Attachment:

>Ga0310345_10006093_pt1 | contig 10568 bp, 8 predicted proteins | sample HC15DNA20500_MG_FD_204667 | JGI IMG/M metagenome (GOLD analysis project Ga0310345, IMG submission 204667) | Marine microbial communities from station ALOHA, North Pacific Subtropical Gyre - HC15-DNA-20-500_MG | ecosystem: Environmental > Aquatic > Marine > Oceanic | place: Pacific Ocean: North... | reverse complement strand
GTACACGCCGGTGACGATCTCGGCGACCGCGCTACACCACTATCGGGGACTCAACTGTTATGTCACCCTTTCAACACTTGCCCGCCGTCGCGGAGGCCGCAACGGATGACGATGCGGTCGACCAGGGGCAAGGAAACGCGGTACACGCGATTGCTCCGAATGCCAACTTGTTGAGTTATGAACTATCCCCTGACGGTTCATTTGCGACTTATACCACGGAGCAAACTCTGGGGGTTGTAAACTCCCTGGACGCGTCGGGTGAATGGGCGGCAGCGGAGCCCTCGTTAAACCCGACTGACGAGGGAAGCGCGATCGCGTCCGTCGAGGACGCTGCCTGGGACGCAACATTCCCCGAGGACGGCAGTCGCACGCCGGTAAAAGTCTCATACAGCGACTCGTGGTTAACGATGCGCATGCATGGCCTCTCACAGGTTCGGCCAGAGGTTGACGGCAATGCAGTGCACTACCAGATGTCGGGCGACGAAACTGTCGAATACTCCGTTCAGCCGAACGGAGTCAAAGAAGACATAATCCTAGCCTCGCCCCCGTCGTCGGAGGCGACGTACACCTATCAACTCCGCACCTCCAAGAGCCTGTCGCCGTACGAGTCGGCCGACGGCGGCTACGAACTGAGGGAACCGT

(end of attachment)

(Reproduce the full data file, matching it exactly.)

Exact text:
>Ga0310345_10006093_pt1 | contig 10568 bp, 8 predicted proteins | sample HC15DNA20500_MG_FD_204667 | JGI IMG/M metagenome (GOLD analysis project Ga0310345, IMG submission 204667) | Marine microbial communities from station ALOHA, North Pacific Subtropical Gyre - HC15-DNA-20-500_MG | ecosystem: Environmental > Aquatic > Marine > Oceanic | place: Pacific Ocean: North... | reverse complement strand
GTACACGCCGGTGACGATCTCGGCGACCGCGCTACACCACTATCGGGGACTCAACTGTTATGTCACCCTTTCAACACTTGCCCGCCGTCGCGGAGGCCGCAACGGATGACGATGCGGTCGACCAGGGGCAAGGAAACGCGGTACACGCGATTGCTCCGAATGCCAACTTGTTGAGTTATGAACTATCCCCTGACGGTTCATTTGCGACTTATACCACGGAGCAAACTCTGGGGGTTGTAAACTCCCTGGACGCGTCGGGTGAATGGGCGGCAGCGGAGCCCTCGTTAAACCCGACTGACGAGGGAAGCGCGATCGCGTCCGTCGAGGACGCTGCCTGGGACGCAACATTCCCCGAGGACGGCAGTCGCACGCCGGTAAAAGTCTCATACAGCGACTCGTGGTTAACGATGCGCATGCATGGCCTCTCACAGGTTCGGCCAGAGGTTGACGGCAATGCAGTGCACTACCAGATGTCGGGCGACGAAACTGTCGAATACTCCGTTCAGCCGAACGGAGTCAAAGAAGACATAATCCTAGCCTCGCCCCCGTCGTCGGAGGCGACGTACACCTATCAACTCCGCACCTCCAAGAGCCTGTCGCCGTACGAGTCGGCCGACGGCGGCTACGAACTGAGGGAACCGT